Liam Doyle: Acadiana Access Advocate

Liam Doyle of Lafayette, LA.

Liam Doyle has been had mobility issues since he was born. He used a walker to get around in elementary school, but shifted to a chair in middle school because the campus was larger and he had to get around to classes.

He graduated from Lafayette High, one of the largest high schools in the state that operates on a campus built 50 years ago to accommodate a student body about half the size of the one there now.

He’s 28 now, working on an associate degree in History at South Louisiana Community College and plans to attend UL Lafayette when he finishes up his last class in the next semester. He’s just passed the battery of tests needed to show he has the capacity to drive a car.

And he’s got his hands full working with Lafayette Consolidated Government to improve physical access to public spaces and businesses in the City of Lafayette. He chairs the Mayor-President’s Awareness Committee for Citizens with Disabilities, so is pretty officially in the business of removing barriers to access.

Even though LCG is the parish government here, because of we have semi-consolidated government here LCG has no authority in the small municipalities that remain in the parish after Lafayette lost its mayor and council to the parish. It’s a complicated yet subtle form of discrimination against city residents who provide much of the funding for the parish.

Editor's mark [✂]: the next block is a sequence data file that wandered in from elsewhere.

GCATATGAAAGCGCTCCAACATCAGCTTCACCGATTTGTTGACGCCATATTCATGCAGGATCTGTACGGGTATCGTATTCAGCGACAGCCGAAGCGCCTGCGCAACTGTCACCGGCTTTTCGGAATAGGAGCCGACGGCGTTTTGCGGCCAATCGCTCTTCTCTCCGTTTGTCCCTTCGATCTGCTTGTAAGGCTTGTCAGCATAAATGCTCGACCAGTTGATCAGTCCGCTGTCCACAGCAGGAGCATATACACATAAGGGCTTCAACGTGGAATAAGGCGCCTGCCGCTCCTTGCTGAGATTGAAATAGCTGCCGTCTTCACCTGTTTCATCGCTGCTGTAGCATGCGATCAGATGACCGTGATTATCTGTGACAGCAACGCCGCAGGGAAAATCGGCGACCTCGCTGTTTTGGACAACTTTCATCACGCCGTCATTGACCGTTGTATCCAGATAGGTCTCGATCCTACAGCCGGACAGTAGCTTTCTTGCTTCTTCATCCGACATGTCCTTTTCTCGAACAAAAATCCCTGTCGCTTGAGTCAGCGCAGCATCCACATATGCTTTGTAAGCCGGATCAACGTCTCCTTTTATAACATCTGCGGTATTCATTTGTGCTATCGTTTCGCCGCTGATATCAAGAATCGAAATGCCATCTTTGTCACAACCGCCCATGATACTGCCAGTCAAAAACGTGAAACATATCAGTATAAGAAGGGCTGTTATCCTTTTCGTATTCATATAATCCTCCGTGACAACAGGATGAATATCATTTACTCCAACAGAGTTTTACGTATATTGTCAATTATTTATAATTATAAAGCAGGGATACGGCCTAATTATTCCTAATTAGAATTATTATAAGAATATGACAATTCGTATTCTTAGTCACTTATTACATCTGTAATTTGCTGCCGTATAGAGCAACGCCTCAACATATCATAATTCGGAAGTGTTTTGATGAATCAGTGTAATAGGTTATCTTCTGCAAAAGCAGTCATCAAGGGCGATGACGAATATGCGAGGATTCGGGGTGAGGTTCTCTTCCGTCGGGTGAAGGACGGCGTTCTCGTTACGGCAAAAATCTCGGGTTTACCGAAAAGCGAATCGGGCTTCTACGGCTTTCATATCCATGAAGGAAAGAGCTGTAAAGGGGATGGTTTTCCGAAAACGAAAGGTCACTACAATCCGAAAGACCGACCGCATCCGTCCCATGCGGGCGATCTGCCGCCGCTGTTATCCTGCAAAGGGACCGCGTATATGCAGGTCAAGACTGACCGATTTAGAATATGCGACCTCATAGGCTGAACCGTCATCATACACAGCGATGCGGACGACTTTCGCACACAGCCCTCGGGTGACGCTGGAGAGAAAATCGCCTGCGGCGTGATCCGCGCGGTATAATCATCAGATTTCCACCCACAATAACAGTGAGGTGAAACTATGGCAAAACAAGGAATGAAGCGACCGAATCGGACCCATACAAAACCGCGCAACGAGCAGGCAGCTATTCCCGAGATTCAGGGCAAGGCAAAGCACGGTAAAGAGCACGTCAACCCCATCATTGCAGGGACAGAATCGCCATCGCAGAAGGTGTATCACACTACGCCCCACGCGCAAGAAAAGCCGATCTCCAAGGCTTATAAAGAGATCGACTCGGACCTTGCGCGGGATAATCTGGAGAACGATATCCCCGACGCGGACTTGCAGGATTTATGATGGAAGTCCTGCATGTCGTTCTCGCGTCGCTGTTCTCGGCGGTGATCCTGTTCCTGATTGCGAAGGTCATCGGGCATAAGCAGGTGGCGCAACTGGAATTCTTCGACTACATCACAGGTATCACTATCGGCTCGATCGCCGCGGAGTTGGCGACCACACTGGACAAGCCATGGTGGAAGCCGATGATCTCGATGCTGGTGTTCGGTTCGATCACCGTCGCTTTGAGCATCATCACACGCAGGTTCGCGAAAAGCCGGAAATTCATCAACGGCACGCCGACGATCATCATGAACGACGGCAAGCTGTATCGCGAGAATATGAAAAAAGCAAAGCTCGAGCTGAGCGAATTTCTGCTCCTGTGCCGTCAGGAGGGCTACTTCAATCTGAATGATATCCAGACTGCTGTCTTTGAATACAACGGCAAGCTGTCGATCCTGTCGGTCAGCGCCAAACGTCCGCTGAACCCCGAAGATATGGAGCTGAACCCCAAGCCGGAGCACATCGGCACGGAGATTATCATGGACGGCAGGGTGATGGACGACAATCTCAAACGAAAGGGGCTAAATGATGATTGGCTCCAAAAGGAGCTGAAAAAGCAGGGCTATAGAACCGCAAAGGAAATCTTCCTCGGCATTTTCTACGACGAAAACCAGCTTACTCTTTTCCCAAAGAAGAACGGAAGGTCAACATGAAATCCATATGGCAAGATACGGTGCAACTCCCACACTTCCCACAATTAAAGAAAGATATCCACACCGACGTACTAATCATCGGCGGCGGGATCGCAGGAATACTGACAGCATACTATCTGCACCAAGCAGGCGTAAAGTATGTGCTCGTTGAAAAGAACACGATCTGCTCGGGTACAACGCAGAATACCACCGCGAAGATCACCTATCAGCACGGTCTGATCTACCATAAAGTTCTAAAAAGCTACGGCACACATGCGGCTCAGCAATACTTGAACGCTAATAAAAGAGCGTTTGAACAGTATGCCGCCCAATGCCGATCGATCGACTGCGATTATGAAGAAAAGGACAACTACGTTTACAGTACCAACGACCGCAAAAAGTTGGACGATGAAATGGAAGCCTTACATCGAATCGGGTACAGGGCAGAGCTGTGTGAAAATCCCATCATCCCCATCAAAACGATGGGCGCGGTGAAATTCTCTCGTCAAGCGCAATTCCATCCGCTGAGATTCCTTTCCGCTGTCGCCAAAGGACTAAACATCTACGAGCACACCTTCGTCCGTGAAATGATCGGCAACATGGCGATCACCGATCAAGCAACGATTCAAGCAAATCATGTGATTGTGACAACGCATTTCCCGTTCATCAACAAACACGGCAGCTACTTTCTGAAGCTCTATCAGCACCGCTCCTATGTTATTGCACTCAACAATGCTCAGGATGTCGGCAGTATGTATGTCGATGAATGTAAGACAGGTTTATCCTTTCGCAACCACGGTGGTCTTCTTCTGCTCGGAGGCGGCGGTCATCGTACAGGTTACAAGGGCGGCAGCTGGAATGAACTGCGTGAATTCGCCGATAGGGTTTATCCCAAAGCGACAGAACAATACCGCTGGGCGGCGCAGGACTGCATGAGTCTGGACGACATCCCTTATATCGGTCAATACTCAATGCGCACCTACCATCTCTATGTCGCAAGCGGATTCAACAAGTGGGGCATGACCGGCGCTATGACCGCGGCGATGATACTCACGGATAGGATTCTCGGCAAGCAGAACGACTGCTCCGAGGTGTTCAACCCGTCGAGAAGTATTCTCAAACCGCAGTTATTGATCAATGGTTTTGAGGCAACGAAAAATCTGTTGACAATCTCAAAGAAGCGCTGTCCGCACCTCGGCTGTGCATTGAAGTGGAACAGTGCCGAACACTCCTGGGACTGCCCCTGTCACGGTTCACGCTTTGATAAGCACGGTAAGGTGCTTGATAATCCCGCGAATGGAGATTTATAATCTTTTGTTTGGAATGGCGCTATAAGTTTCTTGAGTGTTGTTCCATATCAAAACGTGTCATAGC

In the podcast of our conversation, Doyle says he’s found his voice and maybe his calling in the role of advocate for the disabled in Lafayette. It was the role that thrust him into the public spotlight just over two years ago and it’s a role he’s developed a comfort with in dealing with public and private entities as he has gone about the work of making Lafayette accessible for all of us.

He’s got a great story! We get to a good bit of it in this interview.

The podcast also includes a segment about recent developments in connection with the Coastal Protection and Restoration Authority’s Coastal Master Plan. It was recorded before St. John the Baptist Parish became the sixth parish to file suit against oil and gas companies for damage they did to wetlands by way of exploration activities in the Coastal Zone of that parish.

If oil and gas won’t pay, we can’t stay in South Louisiana.

•••

Thanks to Matt Roberts, AOC’s Community Production Manager for help locating the music used in this segment.

A Foolish Game by Hans Atom (c) copyright 2017 Licensed under a Creative Commons Attribution Noncommercial (3.0) license. http://dig.ccmixter.org/files/hansatom/55394 Ft: Snowflake